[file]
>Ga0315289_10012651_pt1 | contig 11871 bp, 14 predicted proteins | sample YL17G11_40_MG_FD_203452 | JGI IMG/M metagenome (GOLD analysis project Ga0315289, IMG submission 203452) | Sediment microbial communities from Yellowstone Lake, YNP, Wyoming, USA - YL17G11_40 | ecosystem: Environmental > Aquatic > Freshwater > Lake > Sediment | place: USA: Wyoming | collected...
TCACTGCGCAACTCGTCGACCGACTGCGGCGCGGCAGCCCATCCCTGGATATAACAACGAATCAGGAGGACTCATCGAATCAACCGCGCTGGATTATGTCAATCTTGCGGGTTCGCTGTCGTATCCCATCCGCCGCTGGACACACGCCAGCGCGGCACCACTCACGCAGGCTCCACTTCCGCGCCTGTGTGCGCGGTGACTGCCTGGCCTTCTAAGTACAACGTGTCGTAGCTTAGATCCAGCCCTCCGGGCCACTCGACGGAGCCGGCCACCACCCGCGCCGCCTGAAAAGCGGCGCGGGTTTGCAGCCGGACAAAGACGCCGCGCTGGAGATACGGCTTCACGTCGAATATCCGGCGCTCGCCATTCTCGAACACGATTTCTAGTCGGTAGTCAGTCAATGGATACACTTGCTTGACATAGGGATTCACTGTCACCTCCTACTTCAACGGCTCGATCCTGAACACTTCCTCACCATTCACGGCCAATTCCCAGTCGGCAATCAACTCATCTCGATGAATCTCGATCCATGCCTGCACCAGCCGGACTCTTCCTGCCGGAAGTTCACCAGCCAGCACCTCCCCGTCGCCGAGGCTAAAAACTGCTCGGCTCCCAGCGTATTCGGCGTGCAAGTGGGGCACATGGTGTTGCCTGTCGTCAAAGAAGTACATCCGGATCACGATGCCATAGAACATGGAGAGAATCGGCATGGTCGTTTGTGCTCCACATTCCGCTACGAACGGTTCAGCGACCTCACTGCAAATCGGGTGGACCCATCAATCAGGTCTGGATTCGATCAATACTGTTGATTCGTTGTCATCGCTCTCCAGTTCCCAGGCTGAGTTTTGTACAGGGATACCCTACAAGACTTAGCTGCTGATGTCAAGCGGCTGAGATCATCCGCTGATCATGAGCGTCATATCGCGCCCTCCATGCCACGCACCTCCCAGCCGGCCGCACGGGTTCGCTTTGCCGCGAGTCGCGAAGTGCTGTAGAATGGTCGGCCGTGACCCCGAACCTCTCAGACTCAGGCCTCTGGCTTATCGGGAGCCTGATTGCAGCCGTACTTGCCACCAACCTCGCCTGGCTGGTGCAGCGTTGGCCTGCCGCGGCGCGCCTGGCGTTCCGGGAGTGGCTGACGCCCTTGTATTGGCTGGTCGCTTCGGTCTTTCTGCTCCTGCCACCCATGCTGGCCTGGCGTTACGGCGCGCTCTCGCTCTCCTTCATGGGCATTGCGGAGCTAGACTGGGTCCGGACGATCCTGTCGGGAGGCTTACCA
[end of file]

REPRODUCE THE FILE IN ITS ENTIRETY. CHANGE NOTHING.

>Ga0315289_10012651_pt1 | contig 11871 bp, 14 predicted proteins | sample YL17G11_40_MG_FD_203452 | JGI IMG/M metagenome (GOLD analysis project Ga0315289, IMG submission 203452) | Sediment microbial communities from Yellowstone Lake, YNP, Wyoming, USA - YL17G11_40 | ecosystem: Environmental > Aquatic > Freshwater > Lake > Sediment | place: USA: Wyoming | collected...
TCACTGCGCAACTCGTCGACCGACTGCGGCGCGGCAGCCCATCCCTGGATATAACAACGAATCAGGAGGACTCATCGAATCAACCGCGCTGGATTATGTCAATCTTGCGGGTTCGCTGTCGTATCCCATCCGCCGCTGGACACACGCCAGCGCGGCACCACTCACGCAGGCTCCACTTCCGCGCCTGTGTGCGCGGTGACTGCCTGGCCTTCTAAGTACAACGTGTCGTAGCTTAGATCCAGCCCTCCGGGCCACTCGACGGAGCCGGCCACCACCCGCGCCGCCTGAAAAGCGGCGCGGGTTTGCAGCCGGACAAAGACGCCGCGCTGGAGATACGGCTTCACGTCGAATATCCGGCGCTCGCCATTCTCGAACACGATTTCTAGTCGGTAGTCAGTCAATGGATACACTTGCTTGACATAGGGATTCACTGTCACCTCCTACTTCAACGGCTCGATCCTGAACACTTCCTCACCATTCACGGCCAATTCCCAGTCGGCAATCAACTCATCTCGATGAATCTCGATCCATGCCTGCACCAGCCGGACTCTTCCTGCCGGAAGTTCACCAGCCAGCACCTCCCCGTCGCCGAGGCTAAAAACTGCTCGGCTCCCAGCGTATTCGGCGTGCAAGTGGGGCACATGGTGTTGCCTGTCGTCAAAGAAGTACATCCGGATCACGATGCCATAGAACATGGAGAGAATCGGCATGGTCGTTTGTGCTCCACATTCCGCTACGAACGGTTCAGCGACCTCACTGCAAATCGGGTGGACCCATCAATCAGGTCTGGATTCGATCAATACTGTTGATTCGTTGTCATCGCTCTCCAGTTCCCAGGCTGAGTTTTGTACAGGGATACCCTACAAGACTTAGCTGCTGATGTCAAGCGGCTGAGATCATCCGCTGATCATGAGCGTCATATCGCGCCCTCCATGCCACGCACCTCCCAGCCGGCCGCACGGGTTCGCTTTGCCGCGAGTCGCGAAGTGCTGTAGAATGGTCGGCCGTGACCCCGAACCTCTCAGACTCAGGCCTCTGGCTTATCGGGAGCCTGATTGCAGCCGTACTTGCCACCAACCTCGCCTGGCTGGTGCAGCGTTGGCCTGCCGCGGCGCGCCTGGCGTTCCGGGAGTGGCTGACGCCCTTGTATTGGCTGGTCGCTTCGGTCTTTCTGCTCCTGCCACCCATGCTGGCCTGGCGTTACGGCGCGCTCTCGCTCTCCTTCATGGGCATTGCGGAGCTAGACTGGGTCCGGACGATCCTGTCGGGAGGCTTACCA